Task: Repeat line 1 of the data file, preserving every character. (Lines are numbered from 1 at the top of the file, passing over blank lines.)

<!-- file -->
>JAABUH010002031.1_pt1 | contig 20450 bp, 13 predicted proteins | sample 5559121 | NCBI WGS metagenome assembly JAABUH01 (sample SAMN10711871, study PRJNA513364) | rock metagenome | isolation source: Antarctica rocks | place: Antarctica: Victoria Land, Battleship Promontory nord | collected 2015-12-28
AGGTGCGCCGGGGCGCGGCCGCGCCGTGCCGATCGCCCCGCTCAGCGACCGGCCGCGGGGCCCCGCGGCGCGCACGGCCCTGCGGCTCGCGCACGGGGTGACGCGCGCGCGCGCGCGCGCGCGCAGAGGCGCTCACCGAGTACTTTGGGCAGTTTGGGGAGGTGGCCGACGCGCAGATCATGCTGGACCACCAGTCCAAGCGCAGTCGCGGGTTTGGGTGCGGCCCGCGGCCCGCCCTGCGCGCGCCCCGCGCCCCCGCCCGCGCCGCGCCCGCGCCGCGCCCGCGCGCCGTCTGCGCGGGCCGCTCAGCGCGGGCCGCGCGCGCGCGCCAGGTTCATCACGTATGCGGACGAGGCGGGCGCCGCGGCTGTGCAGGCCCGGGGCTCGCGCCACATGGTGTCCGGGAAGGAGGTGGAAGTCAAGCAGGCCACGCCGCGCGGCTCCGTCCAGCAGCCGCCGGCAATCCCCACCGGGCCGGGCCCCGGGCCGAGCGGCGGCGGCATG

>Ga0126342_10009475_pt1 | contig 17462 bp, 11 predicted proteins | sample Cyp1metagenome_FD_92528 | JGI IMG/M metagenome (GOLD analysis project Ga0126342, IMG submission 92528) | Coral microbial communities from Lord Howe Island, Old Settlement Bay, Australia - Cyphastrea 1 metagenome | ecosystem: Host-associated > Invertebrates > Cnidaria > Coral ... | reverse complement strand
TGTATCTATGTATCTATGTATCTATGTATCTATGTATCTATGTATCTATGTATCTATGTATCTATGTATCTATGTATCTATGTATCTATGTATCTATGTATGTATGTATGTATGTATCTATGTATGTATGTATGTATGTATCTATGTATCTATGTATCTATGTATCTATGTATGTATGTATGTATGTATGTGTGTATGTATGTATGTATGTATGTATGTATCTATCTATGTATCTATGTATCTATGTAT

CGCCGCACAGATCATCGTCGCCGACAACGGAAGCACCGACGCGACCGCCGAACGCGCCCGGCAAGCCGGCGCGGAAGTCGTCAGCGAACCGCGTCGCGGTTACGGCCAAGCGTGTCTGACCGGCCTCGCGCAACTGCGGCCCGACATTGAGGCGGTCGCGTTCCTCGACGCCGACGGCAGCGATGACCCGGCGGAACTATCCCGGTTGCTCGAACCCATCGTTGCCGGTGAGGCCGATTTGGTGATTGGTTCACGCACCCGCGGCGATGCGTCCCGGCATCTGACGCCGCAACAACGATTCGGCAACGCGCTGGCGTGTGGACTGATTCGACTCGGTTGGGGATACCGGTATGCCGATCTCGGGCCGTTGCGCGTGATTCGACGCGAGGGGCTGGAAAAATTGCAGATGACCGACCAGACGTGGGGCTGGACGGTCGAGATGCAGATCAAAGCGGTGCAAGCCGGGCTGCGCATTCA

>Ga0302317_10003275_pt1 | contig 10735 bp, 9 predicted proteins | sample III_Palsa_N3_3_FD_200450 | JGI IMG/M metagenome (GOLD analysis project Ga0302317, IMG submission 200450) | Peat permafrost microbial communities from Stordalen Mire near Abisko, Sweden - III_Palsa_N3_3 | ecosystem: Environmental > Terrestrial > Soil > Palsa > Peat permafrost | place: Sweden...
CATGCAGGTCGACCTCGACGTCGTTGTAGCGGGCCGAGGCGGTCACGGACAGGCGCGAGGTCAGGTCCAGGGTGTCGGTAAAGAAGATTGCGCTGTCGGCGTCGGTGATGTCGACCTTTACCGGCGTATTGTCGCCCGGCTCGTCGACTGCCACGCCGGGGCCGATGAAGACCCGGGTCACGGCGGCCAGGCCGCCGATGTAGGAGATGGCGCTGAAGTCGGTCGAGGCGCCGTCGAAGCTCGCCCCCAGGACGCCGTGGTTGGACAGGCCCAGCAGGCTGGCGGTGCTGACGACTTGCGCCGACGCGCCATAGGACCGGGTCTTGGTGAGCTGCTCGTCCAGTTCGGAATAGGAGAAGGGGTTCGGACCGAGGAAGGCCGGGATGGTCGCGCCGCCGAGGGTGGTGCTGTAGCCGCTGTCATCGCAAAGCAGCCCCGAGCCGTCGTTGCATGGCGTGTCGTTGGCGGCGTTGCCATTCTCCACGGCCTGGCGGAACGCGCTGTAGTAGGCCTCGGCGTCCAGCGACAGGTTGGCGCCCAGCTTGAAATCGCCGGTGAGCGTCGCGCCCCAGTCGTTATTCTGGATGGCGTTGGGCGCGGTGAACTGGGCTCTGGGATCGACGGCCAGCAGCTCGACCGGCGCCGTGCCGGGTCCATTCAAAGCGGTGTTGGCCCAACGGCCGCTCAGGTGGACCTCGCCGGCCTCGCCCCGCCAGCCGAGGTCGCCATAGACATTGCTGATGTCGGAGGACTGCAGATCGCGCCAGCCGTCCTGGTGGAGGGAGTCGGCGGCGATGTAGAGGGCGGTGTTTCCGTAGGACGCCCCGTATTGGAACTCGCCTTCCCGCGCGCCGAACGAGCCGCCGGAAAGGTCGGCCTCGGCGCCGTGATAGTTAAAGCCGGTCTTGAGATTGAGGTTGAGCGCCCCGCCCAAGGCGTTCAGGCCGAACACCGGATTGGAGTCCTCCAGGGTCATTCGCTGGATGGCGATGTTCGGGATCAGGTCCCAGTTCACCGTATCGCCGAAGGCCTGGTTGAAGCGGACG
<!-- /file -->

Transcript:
>JAABUH010002031.1_pt1 | contig 20450 bp, 13 predicted proteins | sample 5559121 | NCBI WGS metagenome assembly JAABUH01 (sample SAMN10711871, study PRJNA513364) | rock metagenome | isolation source: Antarctica rocks | place: Antarctica: Victoria Land, Battleship Promontory nord | collected 2015-12-28